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First Game of Season With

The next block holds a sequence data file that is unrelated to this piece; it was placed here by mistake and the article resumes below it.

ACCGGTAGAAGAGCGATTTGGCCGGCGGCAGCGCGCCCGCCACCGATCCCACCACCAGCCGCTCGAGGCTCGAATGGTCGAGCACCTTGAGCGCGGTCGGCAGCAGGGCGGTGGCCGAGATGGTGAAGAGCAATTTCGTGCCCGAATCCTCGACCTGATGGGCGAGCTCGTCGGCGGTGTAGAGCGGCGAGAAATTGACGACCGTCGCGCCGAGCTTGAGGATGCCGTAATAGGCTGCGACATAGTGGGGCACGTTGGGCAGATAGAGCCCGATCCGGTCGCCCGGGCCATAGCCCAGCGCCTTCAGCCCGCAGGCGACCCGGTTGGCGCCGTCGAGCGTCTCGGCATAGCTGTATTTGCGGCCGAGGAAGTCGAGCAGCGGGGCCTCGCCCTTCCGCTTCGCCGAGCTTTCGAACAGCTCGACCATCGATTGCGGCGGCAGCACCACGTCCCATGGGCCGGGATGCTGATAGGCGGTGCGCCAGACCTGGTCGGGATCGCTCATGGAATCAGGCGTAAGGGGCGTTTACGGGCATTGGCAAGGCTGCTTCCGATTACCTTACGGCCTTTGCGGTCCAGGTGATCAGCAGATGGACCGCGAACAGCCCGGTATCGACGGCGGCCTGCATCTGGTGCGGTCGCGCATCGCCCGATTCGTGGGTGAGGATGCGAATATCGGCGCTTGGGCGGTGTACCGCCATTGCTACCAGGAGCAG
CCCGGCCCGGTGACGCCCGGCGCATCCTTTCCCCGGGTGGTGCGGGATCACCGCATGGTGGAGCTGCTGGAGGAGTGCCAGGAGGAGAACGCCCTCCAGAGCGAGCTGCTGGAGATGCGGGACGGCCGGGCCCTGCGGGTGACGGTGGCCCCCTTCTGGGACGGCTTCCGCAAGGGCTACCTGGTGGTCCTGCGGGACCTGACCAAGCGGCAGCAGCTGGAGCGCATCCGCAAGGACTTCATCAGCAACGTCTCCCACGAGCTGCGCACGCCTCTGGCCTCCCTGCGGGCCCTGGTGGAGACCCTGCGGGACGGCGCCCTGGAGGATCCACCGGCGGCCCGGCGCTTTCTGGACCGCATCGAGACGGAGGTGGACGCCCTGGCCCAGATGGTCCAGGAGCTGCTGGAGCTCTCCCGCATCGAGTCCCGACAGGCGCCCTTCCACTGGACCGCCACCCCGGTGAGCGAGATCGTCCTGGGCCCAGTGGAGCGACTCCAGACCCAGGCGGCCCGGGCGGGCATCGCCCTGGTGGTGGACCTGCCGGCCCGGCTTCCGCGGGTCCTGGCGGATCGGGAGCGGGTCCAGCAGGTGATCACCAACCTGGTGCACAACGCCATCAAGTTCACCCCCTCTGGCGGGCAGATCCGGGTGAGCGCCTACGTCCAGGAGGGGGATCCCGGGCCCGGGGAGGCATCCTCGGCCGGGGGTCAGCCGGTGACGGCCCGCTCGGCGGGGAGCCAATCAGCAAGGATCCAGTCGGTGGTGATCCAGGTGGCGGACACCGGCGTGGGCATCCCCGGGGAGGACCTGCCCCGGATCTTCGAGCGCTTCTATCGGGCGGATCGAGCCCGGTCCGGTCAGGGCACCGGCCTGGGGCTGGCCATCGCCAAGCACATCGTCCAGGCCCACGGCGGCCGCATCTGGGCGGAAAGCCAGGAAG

Christ Church Association To-Night at Armory. The Richmond Howitzers basketball team, after weeks of hard training, will play the first game of a series for the championship of Richmond to? night at o'clock In the Howitzer Ar in?ry with the fast Christ Church As? sociation live The public is invited to witness ti e contest. The Howitzer team will be picked fr?ni among the following players: t;uariis. Rowci Horton. Tillcry and Gill; contr\ Tucker or 1.vigors; for? wards. Bell, Nickels, Hegers atid Mac farlane. The Howitzers Issue a chil lenge to any quint in tho State. For games, add > ess F. H. Howe. Mutual Building; Richmond, Va. Following will he found the sched? ule of games as arranged up to ?lato: Christ Church Association, February it: Norfolk Light Infantry Blues. Feb? ruary IS; Y. M C. A., at Central Y. M. <'. A. gymnasium, February 20: Christ Church Association, at associations gymnasium. February 25. AH games will begin at ;> o'clock. Virginia Quint Shows Great Form and Defeats Strong Catholic Quint. (Special to The Times-Dispntch.] bhorlottesvtlle, Vn., February ".? Virginia showed a complete reversal of form in the- game with Georgetown to-night, and defeated the redoubtable Catholic quint 3S t<> 10, in the best game of the season. Trainer Lanhtgah had *n for both I halves men Who have been dually ' picked for the first team, ami they | V-"ll put up a splendid article of ball. -The shifting of Kearns front guard to forward worked wonders^ for be was a. good companion for Rlxey, the .other forward, who often brought the [jei'owd to its feet with spectacular .losses, scoring eight goals In all: Captain Cecil was In tho game as 3ils true self for the first lime since his recent sickness, and his dribbling and accurate passing were responsible ifor many points. Campbell hnd .tones did not give Georgetown a chance at ?the baskets. The team snowed a great improvement, individually und collectively. There were stars on Georgetown, but resolute guarding kept tnem down, i Barrfccllo got over a basket when bei was given the least opportunity, ahti Martin gave Virginia a start with ? big brace in the second half, when ho ihre.v three goals In rapid succession. Ijambcrton was put in during the sec? ond half, anil figured in the sprint of iho second hall that threatened lie? fen t. At. the end of the first half I he score was It! to 7. A pass from Rlxey to .tones caused the first goal, and I learns tdid two pretty ones within the netting. Barrlcello tallied with a toss from the side, but Rlxey came back with two ppints. Georgetown aimed at too long distances, but Schlosser finally got an opening and whs followed by Ulxey, Barricello netted a goal, and Cecil ran down the Hour for a. beautiful throw that was successful. Rlxey made goal from foul, and Cecil's dribbling gave .Tones a chance to put one In. The second half opened with two goals, right off the jump, by Rlxey. Reams (limited another in. and Lambbrton's j aim was good for a Georgetown gain. Campbi U's throw, front near the grhlddie "f the floorj was tho host of tiK- game, and Rlxey's toss right after, swelled the scon-. Georgetown ap? peared to bi?, rallying when Martin aviated t\vo, ov*r- within a minute, and Schlosser reached up tor one, after Campbell bail followed suit. Good passing and blocking by Vir-, ginia gave Rlxey a chance to secure' i!t.- game with three goals, and Jones doubly insured It with two more for jgood measure. .lones placed another in .tust as tho whistle, blew, but bo had i?.ken one too many steps und It -was liol counted. Tho line-up: ryirglhia. Positions. Heorgotown. ICearrts .R. F. Martin Itixey.L. F. Bnricollo < Lambert on Vlones.C. Schlosser ,'Vt iL .Ii. G.Monarch jCampbel] .I.. G. Heiskell Summary: finals?Kearns; 3; Rlxey, :t>; .Voiie's, -1: Cecil 1, Campbell, 2: Mrir (tlh, BaTrlcellO, 1". Schlosser, 2; 1, n In? fi ertbh, L' Goals from foul?Rlxey, 2; *'hhlosser. l. Referee. Ashby, of Vir? ginia; Time of halves, iwontv min Sties. "ourlng Car, $700?Roadster, ?600. 1627-29 W. BROAD ST. For so Y^.-.rs tho House of Quality Straus, Gunst & Co., Distillers and Blonders of rine Whiskies. Drink. Old Henry its Long Record Proves li? Merit. I wo Cycle 'Hi; CAB THAT list. NO VAIiVES, Guarahteed engine Service. Wrier, $1,200 to $2,500, VSR ,V0,",r (<'<>?< mstrlbnterr JCai \\ ? Broad Sti Phone Moo fit SEE TUB iReo "30" With Fore Doors Price $1,350 i Including wind shield I extra \ ! 1|CO MOTOR r- U 1> c n ' South Boston. Va. .um O Cw^ ?kjir A ??b D>^j; 15 SUITS, $15 and $15 SUITS, $10 Splendid New Worsteds, Cheviots, Smooth -and Rough Weaves, in every popular color and design of the season. You can find exactly what you want; have it tailored to suit you in every detail and get the handsomest, most satisfactory suit* vou can buy?AT YOUR OWN PRICE NOW. ALL MADE TO ORDER IN THE STRIKING NEW STYLES OF 1911-UP TO THE HOUR Your choice for Just about finest Trousers ever saw for money. They make you open eyes when you them. the you the will your see e Tailors . 714 E. Main St COLLEGE TRACK MEN LEAVE FOR CAPITAL Athletes Journey to Washington to Meet Mary? land Aggies in Relay Race at George Wash? ington Indoor Track Event?Hagaman Predicts Victory. Ttlcbihond College's Cast relay team Will ieuve to-day :it 12 o'clock over the Rlehmonil, Krcdericksburg and Po? tomac Railroad for Washington, where to-night the speedhoys of the local institution will race on the circular indoor Hack against the Maryland Ag? gies at the George Washington meet. Accompanying tho team will he ConCh I inguman, whose hopes during the past ftiw da.vs. as second after second has been ciipped from previous records, have run high. Meredith, Gary, Strother and Vaughan, with Wilson as substitute, will represent the Red and 131 ue. Mere? dith Is probably the fastest man of the sound, though he will have to raco some to take the laurels away from Vaughan. who ail along has been re? garded as the star. Captain Taylor, who was forced to leave college because of his father's death, will lie missed. But Teammates Fall Down, Losing Three to Plumbers. Many Rooters There. Despite the fact, that Captain Galla? gher set it mighty fast pa.ee for his team mates, getting high score, with 234 pins spilled, and high total, with MT, the Altos lost, three straights to the Plumbers last night on the Newport Alleys In t lie regular scheduled series of the Richmond Rowling Association. The usual crowd of rooters was on hand. Midget, of whom much lind been expected, fell down slightly, not rolling up to his usual form. Booker, for the Plumbers, put up n good game, finishing second to Gallagher. Following will be found the score and standing of the tenths: American Locomotive Company. 1 2 8 Total. Gallagher, eapt.. 1-17 Kennedy. 1 O'Brien ......_ l -10 Glaze ...... ......... l t Midget . 107 74S 778 v:; :: :-:f.V Plumber*. 1 2 51 Total. Roy. eapt....,.,... IU2 184 I Gl 510 Blair. 148 1 Gl 2 11 515 Booker ..?.?-.... .>. 2 17 HI liT .ri?s Smith. 174 189 lftS 501 .ion cs irifj 15V K. 1 les 832 7fT. S 7 1 2.:.f'2 Umpires, Smith and S?tt er I in. Scor? ers, Sweeney hhd Bniiey. oflicial Judge, Sweeney. Standing of the Club*. Clube. Played. Won. Lost. Engravors . 21 13 Meat Packers... '.'l 12 Jewelcrs . 21 m Plumbers . 21 n Times-Dispatch . 21 10 Amer. Loco. Co; . 21 6 l't 10 11 ir. p.c. .610 .573 .521 .52 1 .47? !EES ON AVITSYST Eastern Carolina Directors Fix Iron-Clad Salary Limit of $i,ioo. ! Special to The Times? Dispatch.;] ? :<?. N. ('.. K< bruaiy II.?Thin dlrec "( Eastern Carollnn Ilascball League adjourned ?hbftly after 12 o'clock Oils morh illg after bavlli? i), SC.-Hloil here idlll'O JOttO I'. M. Or.. Joel Whltakcv presided. i ? boro was represented I.. Cenrge Dowuy l'.orky Mount hj liouls i*. Levy, Wilson Ir I A. T, Ptilgham: Raleigh by. <?. it. Taylor, and Fay?tt?Vllh.; by Captain' a ti, Nitnl^rri proxy, On mnt on ol Mr. Levy It was dec PL I pd to rr.alte tie- season consist of severity- j two gurries, The salary limit \van fixed at ?1.100, Including manager, this to bo Iron- 1 clad upon affidavit of the manager after 1 fiv<- days' liotlce iroin the president, tinder penalty of a fltie jot j.Vj. it was decided that i ; no player should receive more than 1125 monthly salary, It war a:?-- decided to Jm^ ploy three umpires at A cost not exceeding ! a'o<) p' t month, the president to make ar I rnngeihent for additional umpires as his judgment >pay dictate. 1 No word w.is received from the owners of the Wilmington franchise, lmt u wan de? cided io give the city by the further opportunity, U rlcslrut?, to play ball, in the event tho franchise f* not hcid Durham or Newborn, wh? are knorkmr ;,i m.. <|i>?r>< ?-.? the league, will likciy bo consblrred. The meriting v.-?n It arm on lob it thidugho>it er.ii pioipect> aii. bright for the tsnecf *n of iiaroii of baucball in KaMern Cairo* though Iiis pkn-e is being llllctl by Sirbtber, considered a lasi boy, too. Strollicr, however; is what is culled in hnsebtill an In-sind-outer. lie is speedy on sonic days, and on others shows marked sitins <>r fatigue. It i* expected that lie will lie in lib- best form when iti Washington; and it this proves true, the team that wins over the local squad will have to do better than llfty-llvo seconds for 110 yards. Yesterday the men did n<> work. It was thought best by the conch to let them have a day's rest before, the meet. Consequently, aside from diet? ing and following the course <>f indoor work mapped out by the Instructor; nothing was done. Spring Moot Requires Attention. .Manager Corlcy, who will accompany the team. will, as soon as he returns, begin work in earnest oil the great outdoor meet to bo held here at the ball park In April. He has been re? tarded in his plans because of the George Washington meet. There were many details, to bo looked after, and he could neglect none of them. For this reason his time has been com? pletely occupied. But with the out-of-town event off of his hands, he will have plenty of time to look after tho approaching show. 1.otters must be written to all of the but-ofrtbwn universities, col? leges and prep, schools to be Invited to the meet. Tho several schools n?> cop ting must ho classed. Sanction ofj tile A. A. r. must, be secured, und. in fuct. other tilings too numerous to men? tion must be attended to. Unless all plans fall, ibis spring meet should be the very greatest of its kind I ever hold In Richmond, f-'?? far as can be learned, all of the institutions to be invited look kindly on the affair and will send their athletes. Virginia will surely be on hand, and so will George? town and GcOrgo Washington. Very likely Johns Hopkins will have a team in the field, and 11 Is certain that Wil? liam and Mary, II ninpiicn-Sidney and Randolph-Macon will compete. In ad-| ditlon, the many prop, schools will bei asked, and a ,goodly proportion will be on hand. Owner Bradley has agreed to let the collegians have the ball park at a nom? inal charge, and It is believed that the ! merchants in this city will come .across with the prizes to lie offered. Cohsld j crable expense attaches to holding a j meeting such us will be tho spring (?vent, nnd the local school needs the support <>f every one. in the city. By the middle or April the track squad at the college should be In its lest condition, and the men ripe to make good time. Magaman Is of the opinion that the material he has on hand, if properly developed, can do credit to the city and to the school. All that remains Is to secure the. sup? port of the people, for whoso benefit the games are being arranged. ATHl.KTK; ASSOCIATION tlH(i\M7,r.ll IN IHUSTOI. (Special to The Tine s-Dispatch. | Bristol. Va.. February ?The Bris toi Athletic Association was organized hero to-day for the purpose of taking care of Bristol's interests as a mem-! her of the Southeastern Baseball I League. The officers- are: Frank l.eake. president: George s. Dunn, vice-presi? dent; Gordon C. Fiiqua-, secretary treasurer. The organization will lie i incorporated. AMATEURS WILL FORM EIGHT-CLUB^ LEAG UE Applications Arrive on Every Mail, and Success Is Now Actually Assured?Fast Teams Ap? ply?Not Too Late, Though, to Get in Line. There i* always a reeling; of per? sonal gratification when one realizes that one has guessed right. The sporting editor of this paper felt all during the winter months that [he would he more than recompensed for the long and dark days when spring came, and he could take n hand In getting the really first-class amnteur hall players In litchmond together in an amateur league. ' lie has always realized that well begun is half won, and now he feeis that well begun means a great deal more. It was for this reason that he invited the correspondence concerning the proposed organization. Leiters be? gan to come in from the moment the suggestion was made and they have been arriving on every mall right up to this minute, l'very letter contains Main and Eighth Streets Rathskeller, German Kitchen. Business Men's Lunch 12 to 4 P. M. Special arrangements for ladies ami fnlcr-i licit re parties. The buyer who know* the different a a?t?rn?bi e-s will own a ones Motor Car Co. Auen Ave. and iiroatl Street. Ml.-L-"?-"" .- ? <?L' m The Richmond Iron Works Corpora? tion is now delivering the 'QUALITY AND DIGNITY." The Worth &uto Sales Co., 439-501 W Main Si. Phone Madisjn 7060 spinc wort! of em ouragcrhent and ad? vice, and the men who have written! are tho kind who will stick. | Ho it has come to the time when the announcement that the Richmond Amateur Rasehall League will be a I success can bo made advisedly. AI ready there are <>n bund sufficient nip-l plications to form a league of eight! clubs, it is not desired to make, the organization any more cumbersome ? than is absolutely necessary In getting i together representative teams. Kor this reason it can be stated that the I league will not contain more than ? eight tea ins. All Will Wtend Reefing. When the meeting Is called next , Saturday each of you who have sent! in applications is invited to be in at? tendance. It is then that wc will elect our officers*, name a schedule commit? tee, uct upon the individuals who de? sire to become members of the several teams, adopt a constitution and by Li ws, and transact such other business as may suggest itself. So come prim- ; cd for a busy session. Put on your thinking cap and be ready to tell j (?very body else what you have been thinking about. it is only by swap? ping opinions that wo can get. the best results. While enough applications nre. now on file to form the league, it is up to tlio.se who hitve not written to send in I belt applications. By sending in your j application .* t. the earliest possible mo? ment you will be entitled to become a I part of the meeting und to help shape, the destinies of the l otogne. It should be a pretty race for the' pennant which w ill bo offered. The j very fastest' teams of the city will bo j in the light to the finish, and while at J nil times there will be the. keenest! rivalry, the best of feeling will pre- j vail among tho contestants off of the | held. By the way, the question of a* park must also bo considered. Already two parks have been offered for our use. We must select one, or it may be deemed advisable to play on each alternately. Remember that the league Is to he a permanent affair. It has been sug? gested that each club bo required to put up a small sum of money, to bo known as a forfeit fund, a certain amount to ho deducted for each failure of a team to meet the team against Whom It is scheduled. As soon as the initial sum Is exhausted the team will j be Called upon to put up. a similar amount. This Is not intended us a hardship, but simply to guard against somu of the things with which .similar organi? zations have had to contend. Wc must profit by the experience of others. The hour at which the meeting |S to bo held win he .iniio inced in to-morrow's phper, on the pink sheet. Bo read It carefully and then make ,l(> appointment which ?11 j conflict with the meeting, CITY AND COUNTRY ! CLOSER TOGETHER That Is Result of Good Roads Conference Held in ' This City?Farmers Look Forward to Time When Auto Will Be Used on Farm. As an uficrinaiii to the good roatls conference Jield at the Richmond Hotel Thursday night, when the supervisors of roads and the members of the Leg? islature in the counties between Hits city and Gordonsvillc, togcttier witn members of the Richmond Automobile Club, mingled and discussed lite pro? posed highway between Richmond and t iordonsvlllc, organizing the Rich- j mond-l,oidsa-Cordons\'llle lUghway As? sociation, conies the announcement from II. Crimm Peck, secretary of the new organization, that many names in addition to those printed yesterday morning have been received as appli? cants for membership: The new organisation is scheduled to hold meetings from time to time uhu to discuss ail of the details which will arise as che road is being built. It 's especially gratifying to those who have been most deeply interested to see the manner in which the various supervisors, who have the binden of actually building the road to contend with, have taken to the proposed high? way. They have pledged thoinsol V-.'S to do all ih their power to see all Ol tb<- plans laid brought to a success: ful fruition. Several of the delegates remained over until ycstertluy and visited tit. various points of interest, from a good toads standpoint, around Richmond. To u man they were more than pleased with the reception they had received, and were of the opinion that thp meet? ing had been ji great success and had given them an opportunity to more thoroughly understand the motives which actuated the ntitoihobilists of Richmond in desiring bettor roads. Needs of FnrmerN l-'irst Ciini?hler?tioii, It was clearly brought out at llio meeting that the desire of the Rich? mond] Automobile Club was not to se? cure h great highway for automobil ists. but to secure a good working road for the bcnellt oC those who lived jalong the route of the road, so thut tnby could haul their products to and from market at less expentfo; A natu? ral result of such a roadway would he (hat those who drove motor cars would he no lit. That u new impetus has been given good roads because of I he Richmond eonforenee goes without saying. .Man.. who came to the meeting antagonistic, to the men who drive gasoline bug? gies left with the kindliest Iecllng 'ti the world, and with the determinai.on to go home and tell their people that 'tlie Richmond Automobil,, ?Muh would countenuncti no fast of reckless driv : ing vlong ithy road. At ieas< such ' was the talk hearti among the tlclc , gates. And it was thought 1.ilintiy. [titling that a permanent organization ; had bei n formed. I "The new organization." said one imam who had been identified with the I meeting, "w ill serve to brTng its coun? try people and you city 1.pie elos-ov together, so thai We can undor.stnnu each other and work in harmony in? stead of at cross purposes; We real? ize in the country thai the automobile has come to stay. Indeed, we look forward to the time when the auto? mobile will in: as much at home ..?) the farm us it is In the city. I "Under these conditions it is essen? tial that we work togethor to bring about a rasnll which will be mutually j b'chclicial. So far as I am eptioerhob, and I believe l talk for tlx. majority of I the people Who IIve in the rural dis ! trlcts. I shrill do all in my power to I see tills great link between the North ' and South completed us speedily us possible.'' /As a matter of fact, such was the talk heard on all sides. Kvcry one realizes that the road is a necessity, and all an- rotidy and willing to work together in order to bring about, the desired result. FEW CHANGES MADE IN FOOTBALL RULES Periods Between Quarters Reduced and New Spot Fixed for Application of Forward Pass Penalties?Synopsis of Amendments. Now York, February 3;?The Inter? collegiate Football K?los Com inltt.ee did a little more surgery on the game at a meeting in New York to-day. With K. K. Hall, of Dartmouth, as chairman, ami Walter Camp, as secre? tary; the committee decided that inter? missions were too long, and reduced the periods between the first and second and the third and fourth Quarters from three minutes to two minutes. A new rule was adopted permitting teams, by agreement, to transfer the supervision of offside piny upon the line of scrim? mage from umpire to head linesman. The linesman, however, is to report nny infraction to the umpire. Another .new rule adopted provides that throwing a player to the ground after the referee has declared the ball dead may be considered unnecessary roughness. An amendment wa3 adopt? ed allowing only three men to walk Up and down the Held on each side of the line. The present rule allows five men. If lue ball accidentally strikes an "Hi clal, provides another amendment, it shall hot become dead, but play shall continue. A new rule adopted spec!lies that all penalties under the ruh- regulating the: forward pass shall i>" applied from the] spot of the down, and not on the spot from which the pass was made. j The committee transferred the duty ? if keeping time from the field judge to the umpire, and In rub r>. section ~. [which provides that a player, In catch in. g for a pass, shall not he tackled or shouldered until he has caught the ball and "taken more than one step in any direction," the -.cords "taken more than one step in any direction*' were stricken out. After tlte conference Mr Hall said. "The reason that the committee made so few changes in that we feel the game has accomplished what the now rules [Started out to do?the elimination of serious Injuries?arid that It was now n safe and playable game." SHAFTS FROM SP?RTL?SfD By GUS MALBERT. Sure will be one surprised eet of fans when they journey to It road Street I'ark to wit? ness the n. ?? of ball this yoar. N'o more white sand to blind the eyes and make you lose patience. Instead there, will be a carpet of velvety green, all planted l?y .loe llettsler with the assistance of his faithful workers. In all seriousness, Richmond will have a diamond this year second to none, i know because I have seen it. 1 only hope that the' team will bi: as (rood as the park. Then v.u'll have a winner sure. So Guy Tit man wants to no West, ft strikes me that the rory best tiling for hi in to do Is to gi> to work. Guy has every ear? mark of a great ball player, hut he is in? clined to loaf, and loafers never draw big salaries in any line, of business It is a peculiar thins that when I remark? ed a few weeks ago that all of the managers in the league were engaged in a big-sized guessing h'-e and that not a single one ,,f I Hem knew what the other one was doing some of my friends made fun of the story, Whllo the fit was on me I delivered my? self of some trito, yot trenchant remarks, m the effect that every manager was keeping i hold of all of the hall players he had last | year that he wanted. This also brought snickers from the gallery. Now these same individuals arc shouting 1 at the top of their voIccb. with their Iuii?k I puffed oat, just what I have raid all of the time, and adding that 11 is essential to rai.<"^ the salary limit in order to get ball players. Certainly you need more money if you oro coiner in keep the men who played in th. league last year. The teams were costing! more than 12,000 a month last yoar. and <li?-! salary limit is only $1,3<<0 this year. .Se.-ms to me. I have been sadly fuzztcrl In this to me I have been sadly fii7.7.tcd in tho wholo transaction, but honest to goodness I construed what the magnates said at that meeting after the eiosc of the leaguo to i mean that they were going to get rid of , all of the old ball players, bag and hnugage. I and get a crowd which would fit In tho now I salary limit. Maybe they were talking in chimpanzee and I couldn't understand. Hut anyway. I still maintain that each manager is loary | of the others, and for that reason is hold- I ing on to what ho has got in the way o' serviceable ball players and at the. same time getting more. Ton can stretch $1,200 right far, but If the present tension keeps up watch It tear, nay, watch it "bust." And then watch something else "bust" along with It. If you owned n horse that had won forty races In six years and 121.000 would you keep your name a secret? Hut that's what tho man who owns Ilazelthorpo, the hand nomn bay mare seen on tho local track last year, wants. He won't let his name be pub? lished.\ flaxoithorp?,' by Woolsthorpe, nnt of Hazel Dean, was bred and . raised by Mediants in Lexington, Ky. The mare i? elghl years old. but Is good yet, as a string of wins at Jacksonville will- attest.- On Thursday a week ago mnnv Richmond people made a killing when tho- mare gol away from a fast Held at -the Southern track, and was never headed, winning by ,a good mm gin. \.? '.ion a;; the ,lnck.?on\ille meet I? over fitiQk A!JCU# Aho handling her, will.pr.o pare ihr- horse .'<?- the spring meet of. the i Jamestown Jockey <'!ub. J. !.. ('arthrlght, an old Richmond hoy, is getting Young Blitzen In shape for thr Lastern racing season. Iii? will !><> cam? paigned mi ihn Canadian circuit ami at the. several html meetinjrs. Young Blitzen Is a favorite here, ?her.- Iiis jumping has always been ol tlici kind thai ^cts th<: money. Me Is said to in- la as gooil shape as over, ate! Iiis owner expects to get some money. j Archer Bradley, nephew <if the late "Pa" I Brad ley. who made Virginia famous in the j horse world with Blitzen. Robert Waddell I and Peter Paul, was in Richmond yesterday I in his way South. Where he is taking Ina string fot spring training. i ; George 11. Bull, another local horsemnn, is biiny ever some youngsters he has just i'added to his string, lie is trying to gel I tlicm in shape .'or tie- Jamestown meet. Bore's hoping that Richmond College wins j at W'asldnmon to-night. j a couple of funny contracts hiive .iti<=t com* li.i light. Manager Rlggs, of the Fort Stuiih (Ark.) team, made them. One Is with Her bori Benimm, and contains a clause that Ihia player Is released if lib' wife objects tr> his playing. Tin- oilier is with Catcher Rill Pnr ! uiii. anil contains a provision that the oon | tract terminates the first time Bill is dls , ovo red taking a drink. Juarez, Mex . is iit present oninylr.s: the 'distinction of furnishing a double bill to ttie I visitors nt that rpuilnt obi town. In ndili tion to the racing meet a full-grown war I* Offered as aa afterpiece. ! Cood. old .Missouri is no\i trying id make liorse-raeing legal. A hill has been introditc- | mi in the Legislature legalizing horse-racing, j Just a little advice, hm don't send your horses to tliti "show me" State until after I the %'otcs are counted. Try their medicine. I Sow comer, th^ information that the good people of Mineral Springs, Tex., will present each member of the Chicago White Sox with a Texan Uorr'o if the team finishes as good i'.s one. two or three in llio pennant race. Is a Texas foorro a donk?y? l'hil King, who was billed as a cyclone, turned out to bp a turtle, and Johnny Marto. of New York, had lib trouble in stopping hhn In New York Thursday night. It was a fast mill, but the Kansas City lad Instead of being a wonder, simply wondered and took his heating. Richmond howlers are counting the days liefere the big tournament at Buffalo, when 6ome new champion howlers, whose homes was set by a Chalmers "30" in the 1909 Varider bilt Cup Race. Matson won the Massapequa Trophy over a course of 126 miles in 129 minutes, an average speed of 58.5 miles per hour. The nearest car was beaten by 19 minutes. Mat son did not make a stop during the race. Such achievement is the re? sult of Chalmers Quality. Gordon Motor Co., Inc. "Cars of Character" Richmond, - Virginia. arc in Richmond, will ho given to l|ic world. AI Kaufmiin 1? really anxious to gel a nn IhIi figiil with Juck Johnson. If tho dark skinned gentlonian will agree to h illntiut'e'a affair Kauf man nay* that he Is ready to show the culor ot his money. Harvard ha? not taken kindly to the pro? posed collegiate boxing league. ,\t a meet ing of th.- athletic directors at New Haven the suggestion from Pennsylvania was vottd down. .Vu u>)t)iiiicnts to make. A. .1. Hro\?.l Middle, inillionairc ar.i elchty llftli '?hoi"' "f the white rode," in Nponsor for the edict that r,I nil boxing mutches 111 Philadelphia ti e attending sports must f...>.r attired In regalia of the fiflh and soup vari? ety. Hull' geet, fellers, wdt's a guy goln' to do ,weh -tlcse swells ;:li mixed up In a game-'where! two cents Is trying to cop a iitti..- feed i hange? Th'i .\incrlcan League du ??(?tors win meet In I'bicnnn th" lttb of this month. "T*g,p" Shlbe will be the host at a banquet, When the pennant will be "wet." I .irsse Tannehlll, of stilntcd memory, has [bulked nt tit.- Idea oj buying tin? Wutrebury. I Conn., franchise; ?Mtl has written Jlmm n iMcAleer asking for a Job with the National?. He siiys he Is In better shape than he ever was, and that the manager seriirhtg his aer-i vice? will get a gem. JesB? always did hntti himself. v.". v,'. Par!.'ii,-. the man, rather one of th.- many men, whom James .1. <'orbctt has ciioken ol ?s bis "hope." 1? now suing f"t reinstatement In the A. A. t". lie wax aus pended for engaging in an unauthorised I t>out with J. J. Oarrctsoni jllOVI.K SOI.I) 'Id CltKKNSIUlltOi TO HP. I ? I/.VV K It - M A N A G 151 t fSpecial to The Times-Dispatch. 1 Uoanoke. Va . February n.?Tim management of the Hoanoko baseball team to-day sold Second Baseman Doyle to the Greensboro, N. C, club. The purchase price is not given Doyle will k'? to Greensboro to be the pln> - Ing: manager tor that team. He ha? covered second sack for tho locals for two seasons, and was one ot the best men on the team. He la a splendid fielder, and can be relied on with ihn stick. It Is predicted that he wilt make a splendid manager for tho Greensboro team. Y. M. C. A. Athletics Tn the Central V. M. C. A. Buckpln League the South-Atlantic Life Insur? ance Company defeated the Virginia Fire and Marine Insurance Company in the alleys irisl nig In. Following Is the score: South-\tlnutlc I.tic 1 n so rn n er Co. 12 3 .Spilling. 106 82 82 Krown . 60 71 7! Anderson .'. '.?0 82 SI Sharp . 77 77 SI Cirico . 70 Gil 7? IP. 381 392-?1,191 Virginia Fire nnd Marine Insurance Co. 1 2 3 nruce . 83 70 71 Watson . 7 1 62 7 0 Adkins . SI 77 72 Baker . ss 71 S? Brown . 7.". 75 S". 4 "i i :'.c,7 nor,?i.i?s On Mpnc'av night the Virginia Fire and Marino will roll the Metropolitan Life. 8mu??emenrs;. ACADEMY?Tues & Wed. Nights Only Frank Daniels in the New Musical Success THE GIRL IN THE TRAIN Prices: 50c to $2.00 New Vaudeville Features each Mon? day and Thursday. New Pictures every other day. Amateurs Thursday night. "Robert E, Lee, the Idol of the South," Greatest of His Historical Lectures. ! HON. GEORGE R, WENDLING Y. M. C A. Auditorium, Monday, February 6th, 8:30 P. M. Admission. 50c. Tickets at Y. M, C. A. Building Friday, 9 A. M. Again! "THK MAX OF GALIIiKIS." The Tilg .Meeting for Men. Academy of Music, Sunday, 3:30 P. M. SiiltscrllierH to the "l.cc" Lecture will I?e given tickets for "The Mnn of d nil lee." AUSPICES Y. M. C. A. ACADEMY OF MUSIC, SUNDAY FF.niJ I AllY RTIF, 3:30 T'. M. Main floor for contributors until 3:30. Tickets free to men at Y. M. ('. A. until Sunday 3:20; Doors open a l,aal lecture ? 'Ttohert R. L'r." Y. At. C A. Hall Monday night. Admission by ticket only. t 3.